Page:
Tuesday, June 27, 2006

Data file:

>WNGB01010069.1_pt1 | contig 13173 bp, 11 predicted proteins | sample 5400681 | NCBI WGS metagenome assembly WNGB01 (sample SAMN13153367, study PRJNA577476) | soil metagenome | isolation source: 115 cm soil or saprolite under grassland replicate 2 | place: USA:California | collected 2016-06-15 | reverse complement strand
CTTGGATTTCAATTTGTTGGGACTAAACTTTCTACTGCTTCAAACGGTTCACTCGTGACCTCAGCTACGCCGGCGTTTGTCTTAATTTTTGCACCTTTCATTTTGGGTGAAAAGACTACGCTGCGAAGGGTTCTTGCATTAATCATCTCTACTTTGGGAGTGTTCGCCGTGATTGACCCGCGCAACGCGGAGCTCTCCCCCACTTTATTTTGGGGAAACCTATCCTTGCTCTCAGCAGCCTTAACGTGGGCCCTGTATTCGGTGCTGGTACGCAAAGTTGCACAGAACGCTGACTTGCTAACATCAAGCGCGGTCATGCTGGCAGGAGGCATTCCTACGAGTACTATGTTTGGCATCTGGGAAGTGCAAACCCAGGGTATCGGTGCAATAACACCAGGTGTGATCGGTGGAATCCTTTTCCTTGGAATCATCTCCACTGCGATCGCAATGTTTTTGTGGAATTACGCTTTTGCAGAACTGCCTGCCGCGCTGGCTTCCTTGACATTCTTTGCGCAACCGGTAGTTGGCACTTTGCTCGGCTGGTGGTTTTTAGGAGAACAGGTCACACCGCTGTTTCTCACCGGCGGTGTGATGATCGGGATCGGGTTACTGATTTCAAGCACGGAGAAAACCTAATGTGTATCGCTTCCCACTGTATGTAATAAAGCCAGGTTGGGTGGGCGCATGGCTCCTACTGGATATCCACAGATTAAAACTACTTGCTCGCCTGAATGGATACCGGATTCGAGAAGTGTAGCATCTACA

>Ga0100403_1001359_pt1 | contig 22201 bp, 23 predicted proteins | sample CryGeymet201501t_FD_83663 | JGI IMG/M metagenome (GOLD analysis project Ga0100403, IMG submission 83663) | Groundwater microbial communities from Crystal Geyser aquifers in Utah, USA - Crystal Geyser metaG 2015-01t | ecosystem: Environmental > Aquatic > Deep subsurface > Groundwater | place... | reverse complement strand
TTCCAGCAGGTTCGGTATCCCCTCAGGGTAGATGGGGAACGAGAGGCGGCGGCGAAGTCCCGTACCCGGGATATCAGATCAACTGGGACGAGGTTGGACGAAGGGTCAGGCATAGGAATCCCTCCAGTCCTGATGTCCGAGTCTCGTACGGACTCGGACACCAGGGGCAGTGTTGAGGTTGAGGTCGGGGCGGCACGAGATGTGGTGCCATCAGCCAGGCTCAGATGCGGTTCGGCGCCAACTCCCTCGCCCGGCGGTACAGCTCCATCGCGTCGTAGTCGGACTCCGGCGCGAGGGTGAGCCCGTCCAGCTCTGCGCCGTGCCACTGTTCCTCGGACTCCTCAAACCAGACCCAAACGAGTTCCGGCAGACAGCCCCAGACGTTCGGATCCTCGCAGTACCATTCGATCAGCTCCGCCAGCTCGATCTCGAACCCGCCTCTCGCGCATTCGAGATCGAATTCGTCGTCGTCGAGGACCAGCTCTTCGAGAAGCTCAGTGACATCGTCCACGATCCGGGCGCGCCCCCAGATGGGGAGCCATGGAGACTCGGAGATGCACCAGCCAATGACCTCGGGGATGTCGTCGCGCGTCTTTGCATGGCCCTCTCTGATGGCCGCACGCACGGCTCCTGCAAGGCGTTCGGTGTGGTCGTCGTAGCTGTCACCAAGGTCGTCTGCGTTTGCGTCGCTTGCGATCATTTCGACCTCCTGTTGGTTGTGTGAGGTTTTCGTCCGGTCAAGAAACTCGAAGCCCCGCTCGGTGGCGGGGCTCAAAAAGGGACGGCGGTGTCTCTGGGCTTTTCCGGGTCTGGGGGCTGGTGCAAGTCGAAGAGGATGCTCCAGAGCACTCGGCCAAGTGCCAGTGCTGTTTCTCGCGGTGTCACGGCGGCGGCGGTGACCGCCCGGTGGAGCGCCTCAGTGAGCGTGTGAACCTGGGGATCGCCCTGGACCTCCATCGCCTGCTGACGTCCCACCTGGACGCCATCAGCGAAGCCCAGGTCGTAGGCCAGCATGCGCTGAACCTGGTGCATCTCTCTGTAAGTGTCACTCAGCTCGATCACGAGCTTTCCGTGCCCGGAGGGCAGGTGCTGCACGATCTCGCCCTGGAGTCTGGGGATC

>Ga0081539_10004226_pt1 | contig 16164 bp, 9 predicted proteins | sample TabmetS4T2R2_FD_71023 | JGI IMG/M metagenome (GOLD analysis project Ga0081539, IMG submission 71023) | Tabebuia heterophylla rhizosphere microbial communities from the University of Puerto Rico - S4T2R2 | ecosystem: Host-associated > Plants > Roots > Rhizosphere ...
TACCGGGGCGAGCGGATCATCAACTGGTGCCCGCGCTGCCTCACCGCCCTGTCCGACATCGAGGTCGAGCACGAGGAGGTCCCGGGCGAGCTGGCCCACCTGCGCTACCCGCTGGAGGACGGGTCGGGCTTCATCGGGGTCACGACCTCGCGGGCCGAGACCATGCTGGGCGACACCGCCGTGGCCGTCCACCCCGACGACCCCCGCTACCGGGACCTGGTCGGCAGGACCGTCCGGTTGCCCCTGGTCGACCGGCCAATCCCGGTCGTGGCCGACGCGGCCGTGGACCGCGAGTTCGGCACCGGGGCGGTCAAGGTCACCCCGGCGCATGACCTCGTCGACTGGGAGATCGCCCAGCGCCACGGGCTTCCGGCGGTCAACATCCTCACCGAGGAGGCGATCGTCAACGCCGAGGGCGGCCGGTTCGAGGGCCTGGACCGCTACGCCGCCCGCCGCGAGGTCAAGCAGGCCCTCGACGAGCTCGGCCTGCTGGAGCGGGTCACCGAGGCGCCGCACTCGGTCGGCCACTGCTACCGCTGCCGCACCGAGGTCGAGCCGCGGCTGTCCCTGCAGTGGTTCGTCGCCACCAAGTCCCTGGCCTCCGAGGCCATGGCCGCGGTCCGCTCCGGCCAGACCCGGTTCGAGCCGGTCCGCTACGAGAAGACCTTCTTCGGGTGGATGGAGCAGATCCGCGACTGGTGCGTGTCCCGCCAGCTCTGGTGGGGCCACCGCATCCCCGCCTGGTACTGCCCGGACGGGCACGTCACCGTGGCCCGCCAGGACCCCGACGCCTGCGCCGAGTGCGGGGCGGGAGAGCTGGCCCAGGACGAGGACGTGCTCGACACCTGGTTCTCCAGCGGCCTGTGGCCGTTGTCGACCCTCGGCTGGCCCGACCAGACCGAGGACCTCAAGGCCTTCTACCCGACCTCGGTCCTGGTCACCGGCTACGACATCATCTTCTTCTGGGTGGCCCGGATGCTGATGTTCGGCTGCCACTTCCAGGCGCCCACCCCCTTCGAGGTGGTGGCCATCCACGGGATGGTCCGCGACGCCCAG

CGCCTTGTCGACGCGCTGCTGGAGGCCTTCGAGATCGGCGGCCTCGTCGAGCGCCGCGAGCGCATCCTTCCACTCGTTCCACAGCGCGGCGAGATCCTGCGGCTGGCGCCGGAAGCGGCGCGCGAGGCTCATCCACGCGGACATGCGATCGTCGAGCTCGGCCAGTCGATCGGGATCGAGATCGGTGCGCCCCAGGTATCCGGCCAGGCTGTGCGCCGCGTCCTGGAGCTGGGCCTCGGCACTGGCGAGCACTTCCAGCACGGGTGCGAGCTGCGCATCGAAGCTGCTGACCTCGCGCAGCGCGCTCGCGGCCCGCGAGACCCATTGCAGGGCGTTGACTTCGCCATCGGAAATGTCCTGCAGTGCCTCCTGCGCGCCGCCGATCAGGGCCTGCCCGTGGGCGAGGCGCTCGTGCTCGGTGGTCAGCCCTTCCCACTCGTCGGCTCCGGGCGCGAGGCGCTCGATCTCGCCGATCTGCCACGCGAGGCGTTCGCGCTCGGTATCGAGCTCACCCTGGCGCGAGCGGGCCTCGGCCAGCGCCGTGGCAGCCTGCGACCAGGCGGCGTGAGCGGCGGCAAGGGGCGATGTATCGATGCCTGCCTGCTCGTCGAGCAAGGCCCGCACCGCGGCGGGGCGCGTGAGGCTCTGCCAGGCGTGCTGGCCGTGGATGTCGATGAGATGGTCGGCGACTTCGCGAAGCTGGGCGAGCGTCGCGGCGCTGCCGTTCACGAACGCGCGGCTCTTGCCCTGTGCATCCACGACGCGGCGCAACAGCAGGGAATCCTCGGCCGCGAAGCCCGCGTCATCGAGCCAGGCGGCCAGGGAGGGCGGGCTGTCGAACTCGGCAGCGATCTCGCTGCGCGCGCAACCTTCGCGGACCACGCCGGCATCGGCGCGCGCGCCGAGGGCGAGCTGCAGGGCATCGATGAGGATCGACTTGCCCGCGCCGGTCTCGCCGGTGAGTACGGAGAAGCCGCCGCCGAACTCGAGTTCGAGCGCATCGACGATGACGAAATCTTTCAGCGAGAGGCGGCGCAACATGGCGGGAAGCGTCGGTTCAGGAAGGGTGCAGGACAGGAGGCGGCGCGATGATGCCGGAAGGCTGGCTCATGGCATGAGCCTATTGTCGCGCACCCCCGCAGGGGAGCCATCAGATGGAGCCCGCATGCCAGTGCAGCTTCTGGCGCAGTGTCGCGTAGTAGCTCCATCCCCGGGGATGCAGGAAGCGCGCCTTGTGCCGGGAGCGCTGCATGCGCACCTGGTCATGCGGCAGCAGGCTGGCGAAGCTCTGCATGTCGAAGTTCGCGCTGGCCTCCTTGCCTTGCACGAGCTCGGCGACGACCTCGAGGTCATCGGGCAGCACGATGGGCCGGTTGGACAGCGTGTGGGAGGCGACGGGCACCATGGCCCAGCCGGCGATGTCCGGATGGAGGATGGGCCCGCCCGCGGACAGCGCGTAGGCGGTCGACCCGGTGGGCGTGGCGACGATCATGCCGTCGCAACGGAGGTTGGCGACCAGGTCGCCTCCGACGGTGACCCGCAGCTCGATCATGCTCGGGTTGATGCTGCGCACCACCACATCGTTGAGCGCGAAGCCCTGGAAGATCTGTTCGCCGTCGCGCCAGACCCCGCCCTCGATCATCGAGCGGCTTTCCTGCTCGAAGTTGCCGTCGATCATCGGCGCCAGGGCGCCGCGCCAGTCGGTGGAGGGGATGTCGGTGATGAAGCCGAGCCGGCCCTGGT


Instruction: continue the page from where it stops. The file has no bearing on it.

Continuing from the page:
God's Silence This a poem from Franz Wright's new collection, God's Silence, which I am very slowly reading. Recently, Wright told Mark Temelko of the Anchorage Daily News, who asked about the religious writers who have been important to his thinking "as a Catholic, as an intellectual, as a poet": I love the 17th-century English poets in general: John Donne, George Herbert, Vaughan. Herbert is particularly interesting to me because of his sort of painful faith, his painful form of Christianity, extremely dark and skeptical, sort of a struggling, groping form of faith. That's very moving to me because it seems to reflect the condition of anybody who's involved in any kind of spiritual pursuit. You're constantly coming up against your own insufficiency, your own weaknesses as a human being, your own hypocrisy and your own failings. An earlier interview with the New Yorker is here. Did This Ever Happen to You A marble-colored cloud engulfed the sun and stalled, a skinny squirrel limped toward me as I crossed the empty park and froze, the last or next to last fall leaf fell but before it touched the earth, with shocking clarity I heard my mother's voice pronounce my name. And in an instant I passed beyond sorrow and terror, and was carried up into the imageless bright darkness I came from and am. Nobody's stronger than forgiveness.

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